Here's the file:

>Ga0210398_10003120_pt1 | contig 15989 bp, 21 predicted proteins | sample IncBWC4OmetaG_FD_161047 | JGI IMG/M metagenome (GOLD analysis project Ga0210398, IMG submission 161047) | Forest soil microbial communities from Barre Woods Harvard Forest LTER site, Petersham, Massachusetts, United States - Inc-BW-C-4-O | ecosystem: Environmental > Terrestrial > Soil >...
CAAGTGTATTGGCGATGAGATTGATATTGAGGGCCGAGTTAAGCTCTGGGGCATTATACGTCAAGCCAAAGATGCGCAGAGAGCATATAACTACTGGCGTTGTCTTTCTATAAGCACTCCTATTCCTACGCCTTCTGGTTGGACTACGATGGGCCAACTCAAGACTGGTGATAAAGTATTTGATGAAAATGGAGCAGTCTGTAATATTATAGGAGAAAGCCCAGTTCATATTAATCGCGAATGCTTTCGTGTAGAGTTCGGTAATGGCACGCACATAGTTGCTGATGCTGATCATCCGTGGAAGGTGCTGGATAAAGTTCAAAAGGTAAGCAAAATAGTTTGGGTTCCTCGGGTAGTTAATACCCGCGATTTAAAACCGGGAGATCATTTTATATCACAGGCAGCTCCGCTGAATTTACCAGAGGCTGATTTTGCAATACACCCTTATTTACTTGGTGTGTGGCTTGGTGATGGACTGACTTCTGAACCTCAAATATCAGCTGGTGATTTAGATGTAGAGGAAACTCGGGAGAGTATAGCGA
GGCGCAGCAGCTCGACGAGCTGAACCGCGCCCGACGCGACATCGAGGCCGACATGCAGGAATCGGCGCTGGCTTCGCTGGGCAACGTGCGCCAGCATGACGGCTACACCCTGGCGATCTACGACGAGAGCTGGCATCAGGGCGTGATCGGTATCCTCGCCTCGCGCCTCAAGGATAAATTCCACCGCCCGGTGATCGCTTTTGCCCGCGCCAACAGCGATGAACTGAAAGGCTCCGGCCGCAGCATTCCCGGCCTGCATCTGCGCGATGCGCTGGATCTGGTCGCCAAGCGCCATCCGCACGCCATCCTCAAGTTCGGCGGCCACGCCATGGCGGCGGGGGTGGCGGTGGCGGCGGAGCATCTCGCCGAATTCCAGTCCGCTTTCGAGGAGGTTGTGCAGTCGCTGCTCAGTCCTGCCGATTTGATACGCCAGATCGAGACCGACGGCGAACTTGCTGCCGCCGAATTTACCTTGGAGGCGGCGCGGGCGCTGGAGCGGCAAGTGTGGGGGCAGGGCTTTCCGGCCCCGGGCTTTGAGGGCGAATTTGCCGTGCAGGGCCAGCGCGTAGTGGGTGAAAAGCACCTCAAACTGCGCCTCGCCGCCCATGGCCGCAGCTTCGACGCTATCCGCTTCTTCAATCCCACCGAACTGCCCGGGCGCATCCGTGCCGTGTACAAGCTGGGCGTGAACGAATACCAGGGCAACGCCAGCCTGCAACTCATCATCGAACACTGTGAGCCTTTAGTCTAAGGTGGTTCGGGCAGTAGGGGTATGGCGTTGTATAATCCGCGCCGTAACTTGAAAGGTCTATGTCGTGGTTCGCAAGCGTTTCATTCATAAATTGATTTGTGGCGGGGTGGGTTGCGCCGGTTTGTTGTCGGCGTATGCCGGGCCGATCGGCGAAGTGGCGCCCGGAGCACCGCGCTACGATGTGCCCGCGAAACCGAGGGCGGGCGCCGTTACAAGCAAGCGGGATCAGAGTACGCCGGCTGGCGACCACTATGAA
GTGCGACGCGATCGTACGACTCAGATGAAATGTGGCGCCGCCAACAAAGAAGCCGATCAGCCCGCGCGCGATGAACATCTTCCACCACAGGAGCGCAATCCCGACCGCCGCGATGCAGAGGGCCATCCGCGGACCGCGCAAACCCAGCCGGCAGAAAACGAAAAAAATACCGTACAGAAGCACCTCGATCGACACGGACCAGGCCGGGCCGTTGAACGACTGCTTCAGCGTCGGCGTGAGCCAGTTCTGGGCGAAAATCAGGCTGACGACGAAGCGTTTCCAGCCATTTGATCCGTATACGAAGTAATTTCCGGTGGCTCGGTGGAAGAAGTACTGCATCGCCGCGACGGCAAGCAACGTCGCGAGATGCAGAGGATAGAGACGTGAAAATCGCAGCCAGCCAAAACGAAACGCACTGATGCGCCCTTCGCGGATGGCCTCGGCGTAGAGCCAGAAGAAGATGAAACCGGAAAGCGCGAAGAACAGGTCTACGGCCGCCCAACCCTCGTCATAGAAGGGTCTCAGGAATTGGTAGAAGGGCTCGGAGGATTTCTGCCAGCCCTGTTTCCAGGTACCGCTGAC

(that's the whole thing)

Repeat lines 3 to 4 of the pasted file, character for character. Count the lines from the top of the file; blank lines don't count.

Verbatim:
GGCGCAGCAGCTCGACGAGCTGAACCGCGCCCGACGCGACATCGAGGCCGACATGCAGGAATCGGCGCTGGCTTCGCTGGGCAACGTGCGCCAGCATGACGGCTACACCCTGGCGATCTACGACGAGAGCTGGCATCAGGGCGTGATCGGTATCCTCGCCTCGCGCCTCAAGGATAAATTCCACCGCCCGGTGATCGCTTTTGCCCGCGCCAACAGCGATGAACTGAAAGGCTCCGGCCGCAGCATTCCCGGCCTGCATCTGCGCGATGCGCTGGATCTGGTCGCCAAGCGCCATCCGCACGCCATCCTCAAGTTCGGCGGCCACGCCATGGCGGCGGGGGTGGCGGTGGCGGCGGAGCATCTCGCCGAATTCCAGTCCGCTTTCGAGGAGGTTGTGCAGTCGCTGCTCAGTCCTGCCGATTTGATACGCCAGATCGAGACCGACGGCGAACTTGCTGCCGCCGAATTTACCTTGGAGGCGGCGCGGGCGCTGGAGCGGCAAGTGTGGGGGCAGGGCTTTCCGGCCCCGGGCTTTGAGGGCGAATTTGCCGTGCAGGGCCAGCGCGTAGTGGGTGAAAAGCACCTCAAACTGCGCCTCGCCGCCCATGGCCGCAGCTTCGACGCTATCCGCTTCTTCAATCCCACCGAACTGCCCGGGCGCATCCGTGCCGTGTACAAGCTGGGCGTGAACGAATACCAGGGCAACGCCAGCCTGCAACTCATCATCGAACACTGTGAGCCTTTAGTCTAAGGTGGTTCGGGCAGTAGGGGTATGGCGTTGTATAATCCGCGCCGTAACTTGAAAGGTCTATGTCGTGGTTCGCAAGCGTTTCATTCATAAATTGATTTGTGGCGGGGTGGGTTGCGCCGGTTTGTTGTCGGCGTATGCCGGGCCGATCGGCGAAGTGGCGCCCGGAGCACCGCGCTACGATGTGCCCGCGAAACCGAGGGCGGGCGCCGTTACAAGCAAGCGGGATCAGAGTACGCCGGCTGGCGACCACTATGAA
GTGCGACGCGATCGTACGACTCAGATGAAATGTGGCGCCGCCAACAAAGAAGCCGATCAGCCCGCGCGCGATGAACATCTTCCACCACAGGAGCGCAATCCCGACCGCCGCGATGCAGAGGGCCATCCGCGGACCGCGCAAACCCAGCCGGCAGAAAACGAAAAAAATACCGTACAGAAGCACCTCGATCGACACGGACCAGGCCGGGCCGTTGAACGACTGCTTCAGCGTCGGCGTGAGCCAGTTCTGGGCGAAAATCAGGCTGACGACGAAGCGTTTCCAGCCATTTGATCCGTATACGAAGTAATTTCCGGTGGCTCGGTGGAAGAAGTACTGCATCGCCGCGACGGCAAGCAACGTCGCGAGATGCAGAGGATAGAGACGTGAAAATCGCAGCCAGCCAAAACGAAACGCACTGATGCGCCCTTCGCGGATGGCCTCGGCGTAGAGCCAGAAGAAGATGAAACCGGAAAGCGCGAAGAACAGGTCTACGGCCGCCCAACCCTCGTCATAGAAGGGTCTCAGGAATTGGTAGAAGGGCTCGGAGGATTTCTGCCAGCCCTGTTTCCAGGTACCGCTGAC